What?! This was far too simple to be called the “favorite.”
It lacked love, scripture and anything else that I thought would be memorable to a child. I had to ask Santiago why it was his favorite.
He explained that he had taken that particular postcard and hung it up because he thought the raccoons were “neat.”
It didn’t make sense.
After going a bit deeper, I realized that this simple postcard had held an important space in the backdrop of Santiago’s home as he grew up. It was an indelible childhood memory to him, similar to that one old toy that you loved as a kid. The toy that your parents never knew meant so much to you. The thing that you remember every once in a while as you reminisce about your own childhood. The one you search for on eBay just to see it again — and remember.
I was struck with the simplicity of that sentiment and the lack of everything that I once believed was so important to tell my sponsored child when I write. I try to pack so much into these letters I write to my child. I mean, this is really a big responsibility. That “A game” type of pressure can often keep me from writing at all.
The next day, I was still thinking about that postcard. So I asked his sponsor why he had written something so simple.
He told me a story from his own youth. He had left his tiny hometown in Montana immediately after turning 18. He couldn’t wait to leave. But he confessed that during his time of finding his way, he was extremely homesick, often feeling so small that not even God could find him in the massive landscape of the big city. Being unknown is painful. He told me that during these times of homesickness, his dad would sometimes send him random letters. Inside were simple messages like “Getting warmer here … ready for the rain to come. — Dad”
He shared that it didn’t matter what his dad said in those letters. Just that he sent them.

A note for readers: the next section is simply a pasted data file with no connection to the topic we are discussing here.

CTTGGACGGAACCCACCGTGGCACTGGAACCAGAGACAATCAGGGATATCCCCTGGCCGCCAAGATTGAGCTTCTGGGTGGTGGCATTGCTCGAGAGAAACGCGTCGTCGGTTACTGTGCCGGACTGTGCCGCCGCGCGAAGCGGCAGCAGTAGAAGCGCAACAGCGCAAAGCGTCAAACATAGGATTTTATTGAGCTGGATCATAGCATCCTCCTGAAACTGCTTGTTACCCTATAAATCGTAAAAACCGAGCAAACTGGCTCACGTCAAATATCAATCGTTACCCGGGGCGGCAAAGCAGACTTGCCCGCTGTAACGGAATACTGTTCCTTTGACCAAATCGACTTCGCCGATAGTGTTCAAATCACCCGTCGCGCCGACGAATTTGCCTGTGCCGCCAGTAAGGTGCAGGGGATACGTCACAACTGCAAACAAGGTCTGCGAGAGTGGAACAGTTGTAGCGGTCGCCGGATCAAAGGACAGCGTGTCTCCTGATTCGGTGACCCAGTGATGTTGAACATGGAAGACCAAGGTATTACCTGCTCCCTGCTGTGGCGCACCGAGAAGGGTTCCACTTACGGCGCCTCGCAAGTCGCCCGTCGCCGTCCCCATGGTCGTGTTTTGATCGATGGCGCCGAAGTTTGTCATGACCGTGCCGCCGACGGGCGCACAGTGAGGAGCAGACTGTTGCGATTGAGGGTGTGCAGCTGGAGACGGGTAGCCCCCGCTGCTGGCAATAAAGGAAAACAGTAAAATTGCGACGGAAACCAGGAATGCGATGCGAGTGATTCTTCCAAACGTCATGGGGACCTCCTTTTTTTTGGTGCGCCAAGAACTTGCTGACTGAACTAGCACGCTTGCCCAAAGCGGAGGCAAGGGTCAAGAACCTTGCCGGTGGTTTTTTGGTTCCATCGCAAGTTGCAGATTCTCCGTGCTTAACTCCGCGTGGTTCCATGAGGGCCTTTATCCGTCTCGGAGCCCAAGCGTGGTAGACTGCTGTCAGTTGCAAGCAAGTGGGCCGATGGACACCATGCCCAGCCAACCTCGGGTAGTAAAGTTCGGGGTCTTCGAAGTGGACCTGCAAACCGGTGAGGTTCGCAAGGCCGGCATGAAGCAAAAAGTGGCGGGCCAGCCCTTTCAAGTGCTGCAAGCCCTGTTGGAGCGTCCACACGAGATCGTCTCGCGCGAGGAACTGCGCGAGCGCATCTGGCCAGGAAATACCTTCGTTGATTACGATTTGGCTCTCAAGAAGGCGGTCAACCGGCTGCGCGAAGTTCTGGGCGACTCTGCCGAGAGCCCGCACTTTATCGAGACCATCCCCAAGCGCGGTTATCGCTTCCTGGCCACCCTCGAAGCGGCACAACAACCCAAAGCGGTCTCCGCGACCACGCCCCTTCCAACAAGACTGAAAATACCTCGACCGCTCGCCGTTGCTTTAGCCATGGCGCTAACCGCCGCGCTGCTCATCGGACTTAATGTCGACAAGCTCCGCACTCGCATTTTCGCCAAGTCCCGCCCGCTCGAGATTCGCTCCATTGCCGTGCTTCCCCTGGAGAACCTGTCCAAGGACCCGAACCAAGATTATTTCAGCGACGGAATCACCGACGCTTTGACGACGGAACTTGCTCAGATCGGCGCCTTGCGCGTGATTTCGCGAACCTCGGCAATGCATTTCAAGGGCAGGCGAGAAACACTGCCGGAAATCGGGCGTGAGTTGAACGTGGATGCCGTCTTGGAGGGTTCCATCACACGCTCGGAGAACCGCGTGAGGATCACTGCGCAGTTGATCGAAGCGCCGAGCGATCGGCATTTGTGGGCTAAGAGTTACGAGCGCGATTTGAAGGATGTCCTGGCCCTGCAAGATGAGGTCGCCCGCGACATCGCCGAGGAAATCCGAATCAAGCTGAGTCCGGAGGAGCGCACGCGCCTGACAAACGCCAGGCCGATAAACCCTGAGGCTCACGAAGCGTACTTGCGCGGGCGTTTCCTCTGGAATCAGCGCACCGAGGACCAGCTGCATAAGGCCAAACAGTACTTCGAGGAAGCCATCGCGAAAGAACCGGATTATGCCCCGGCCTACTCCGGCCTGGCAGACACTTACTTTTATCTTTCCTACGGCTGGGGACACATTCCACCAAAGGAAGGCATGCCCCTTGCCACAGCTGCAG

“When you feel so alone that no one knows who you are, just to be known means everything.”
He went on to tell me that he had always sent postcards to Santiago with simple messages like this. Santiago even had many of them in that backpack. Postcard themes of cows, milk, green fields and cheese were the mainstays of the collection. Remember, his sponsor was from Wisconsin. And it’s probably no surprise that Santiago is now the CEO of a dairy company in Guatemala.
The Real Takeaway
The real takeaway for me is that it really may not matter WHAT you write to your sponsored child but THAT you write your sponsored child.
We must remember that simply being known and thought about is an extraordinary blessing that reflects the very heart of God. The soul does the translation — that you were being thought of and you were worth writing to. Some days that’s all we need to keep going.
How I Write Now
My sponsor child now gets some pretty corny postcards from everywhere I visit. I chuckle every time I send one because it’s hard to trust their simplicity. But because of Santiago, I know that it’s most often just about being known.
If you’re wondering what to write to your child, relax. Go find your own raccoon postcard and send it on. God will translate.